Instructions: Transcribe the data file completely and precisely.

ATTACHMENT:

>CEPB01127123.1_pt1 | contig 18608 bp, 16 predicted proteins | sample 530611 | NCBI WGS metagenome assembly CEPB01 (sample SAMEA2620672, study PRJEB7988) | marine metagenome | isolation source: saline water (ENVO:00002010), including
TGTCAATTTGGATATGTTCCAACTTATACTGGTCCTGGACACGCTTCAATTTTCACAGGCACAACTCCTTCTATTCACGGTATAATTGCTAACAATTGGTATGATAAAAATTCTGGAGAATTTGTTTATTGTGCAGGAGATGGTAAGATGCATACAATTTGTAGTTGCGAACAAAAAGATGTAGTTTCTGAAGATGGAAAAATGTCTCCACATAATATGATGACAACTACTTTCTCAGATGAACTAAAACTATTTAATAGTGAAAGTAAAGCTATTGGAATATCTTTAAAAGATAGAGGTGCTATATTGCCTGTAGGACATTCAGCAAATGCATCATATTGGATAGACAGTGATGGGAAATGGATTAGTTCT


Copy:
>CEPB01127123.1_pt1 | contig 18608 bp, 16 predicted proteins | sample 530611 | NCBI WGS metagenome assembly CEPB01 (sample SAMEA2620672, study PRJEB7988) | marine metagenome | isolation source: saline water (ENVO:00002010), including
TGTCAATTTGGATATGTTCCAACTTATACTGGTCCTGGACACGCTTCAATTTTCACAGGCACAACTCCTTCTATTCACGGTATAATTGCTAACAATTGGTATGATAAAAATTCTGGAGAATTTGTTTATTGTGCAGGAGATGGTAAGATGCATACAATTTGTAGTTGCGAACAAAAAGATGTAGTTTCTGAAGATGGAAAAATGTCTCCACATAATATGATGACAACTACTTTCTCAGATGAACTAAAACTATTTAATAGTGAAAGTAAAGCTATTGGAATATCTTTAAAAGATAGAGGTGCTATATTGCCTGTAGGACATTCAGCAAATGCATCATATTGGATAGACAGTGATGGGAAATGGATTAGTTCT